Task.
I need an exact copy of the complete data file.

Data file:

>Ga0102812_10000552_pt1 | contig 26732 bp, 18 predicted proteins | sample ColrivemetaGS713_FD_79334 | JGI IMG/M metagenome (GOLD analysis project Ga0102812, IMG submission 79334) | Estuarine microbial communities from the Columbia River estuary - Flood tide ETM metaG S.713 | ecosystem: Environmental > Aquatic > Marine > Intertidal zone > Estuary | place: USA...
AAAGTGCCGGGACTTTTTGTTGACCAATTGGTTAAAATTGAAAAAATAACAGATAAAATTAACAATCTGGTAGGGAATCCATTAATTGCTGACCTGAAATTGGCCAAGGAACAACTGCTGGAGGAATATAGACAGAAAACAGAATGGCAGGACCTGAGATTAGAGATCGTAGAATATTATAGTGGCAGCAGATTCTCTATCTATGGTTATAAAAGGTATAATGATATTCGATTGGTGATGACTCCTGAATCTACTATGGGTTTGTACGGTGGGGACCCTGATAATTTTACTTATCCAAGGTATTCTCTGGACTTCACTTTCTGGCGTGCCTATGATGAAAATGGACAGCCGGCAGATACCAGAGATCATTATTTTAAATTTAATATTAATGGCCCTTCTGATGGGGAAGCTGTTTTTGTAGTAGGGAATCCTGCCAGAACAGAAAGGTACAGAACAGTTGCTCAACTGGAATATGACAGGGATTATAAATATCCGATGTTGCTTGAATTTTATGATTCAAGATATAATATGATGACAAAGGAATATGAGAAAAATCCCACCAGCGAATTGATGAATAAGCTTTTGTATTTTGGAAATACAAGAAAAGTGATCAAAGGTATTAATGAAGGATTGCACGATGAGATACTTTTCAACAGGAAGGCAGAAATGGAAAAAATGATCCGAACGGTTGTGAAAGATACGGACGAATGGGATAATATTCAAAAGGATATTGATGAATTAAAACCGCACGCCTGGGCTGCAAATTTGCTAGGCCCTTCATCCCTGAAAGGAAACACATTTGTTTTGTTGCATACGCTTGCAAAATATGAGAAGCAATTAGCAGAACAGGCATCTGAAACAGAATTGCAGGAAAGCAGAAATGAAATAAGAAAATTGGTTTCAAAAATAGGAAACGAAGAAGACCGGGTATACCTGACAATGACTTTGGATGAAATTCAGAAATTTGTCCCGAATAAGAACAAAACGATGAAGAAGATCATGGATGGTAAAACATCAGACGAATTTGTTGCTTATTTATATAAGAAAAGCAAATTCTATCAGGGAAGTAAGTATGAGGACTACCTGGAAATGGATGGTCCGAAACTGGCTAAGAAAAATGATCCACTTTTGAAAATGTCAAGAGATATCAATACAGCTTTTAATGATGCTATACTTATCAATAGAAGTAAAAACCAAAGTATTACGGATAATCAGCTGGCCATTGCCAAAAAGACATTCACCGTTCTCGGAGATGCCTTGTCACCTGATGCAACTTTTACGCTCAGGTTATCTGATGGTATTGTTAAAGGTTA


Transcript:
>Ga0102812_10000552_pt1 | contig 26732 bp, 18 predicted proteins | sample ColrivemetaGS713_FD_79334 | JGI IMG/M metagenome (GOLD analysis project Ga0102812, IMG submission 79334) | Estuarine microbial communities from the Columbia River estuary - Flood tide ETM metaG S.713 | ecosystem: Environmental > Aquatic > Marine > Intertidal zone > Estuary | place: USA...
AAAGTGCCGGGACTTTTTGTTGACCAATTGGTTAAAATTGAAAAAATAACAGATAAAATTAACAATCTGGTAGGGAATCCATTAATTGCTGACCTGAAATTGGCCAAGGAACAACTGCTGGAGGAATATAGACAGAAAACAGAATGGCAGGACCTGAGATTAGAGATCGTAGAATATTATAGTGGCAGCAGATTCTCTATCTATGGTTATAAAAGGTATAATGATATTCGATTGGTGATGACTCCTGAATCTACTATGGGTTTGTACGGTGGGGACCCTGATAATTTTACTTATCCAAGGTATTCTCTGGACTTCACTTTCTGGCGTGCCTATGATGAAAATGGACAGCCGGCAGATACCAGAGATCATTATTTTAAATTTAATATTAATGGCCCTTCTGATGGGGAAGCTGTTTTTGTAGTAGGGAATCCTGCCAGAACAGAAAGGTACAGAACAGTTGCTCAACTGGAATATGACAGGGATTATAAATATCCGATGTTGCTTGAATTTTATGATTCAAGATATAATATGATGACAAAGGAATATGAGAAAAATCCCACCAGCGAATTGATGAATAAGCTTTTGTATTTTGGAAATACAAGAAAAGTGATCAAAGGTATTAATGAAGGATTGCACGATGAGATACTTTTCAACAGGAAGGCAGAAATGGAAAAAATGATCCGAACGGTTGTGAAAGATACGGACGAATGGGATAATATTCAAAAGGATATTGATGAATTAAAACCGCACGCCTGGGCTGCAAATTTGCTAGGCCCTTCATCCCTGAAAGGAAACACATTTGTTTTGTTGCATACGCTTGCAAAATATGAGAAGCAATTAGCAGAACAGGCATCTGAAACAGAATTGCAGGAAAGCAGAAATGAAATAAGAAAATTGGTTTCAAAAATAGGAAACGAAGAAGACCGGGTATACCTGACAATGACTTTGGATGAAATTCAGAAATTTGTCCCGAATAAGAACAAAACGATGAAGAAGATCATGGATGGTAAAACATCAGACGAATTTGTTGCTTATTTATATAAGAAAAGCAAATTCTATCAGGGAAGTAAGTATGAGGACTACCTGGAAATGGATGGTCCGAAACTGGCTAAGAAAAATGATCCACTTTTGAAAATGTCAAGAGATATCAATACAGCTTTTAATGATGCTATACTTATCAATAGAAGTAAAAACCAAAGTATTACGGATAATCAGCTGGCCATTGCCAAAAAGACATTCACCGTTCTCGGAGATGCCTTGTCACCTGATGCAACTTTTACGCTCAGGTTATCTGATGGTATTGTTAAAGGTTA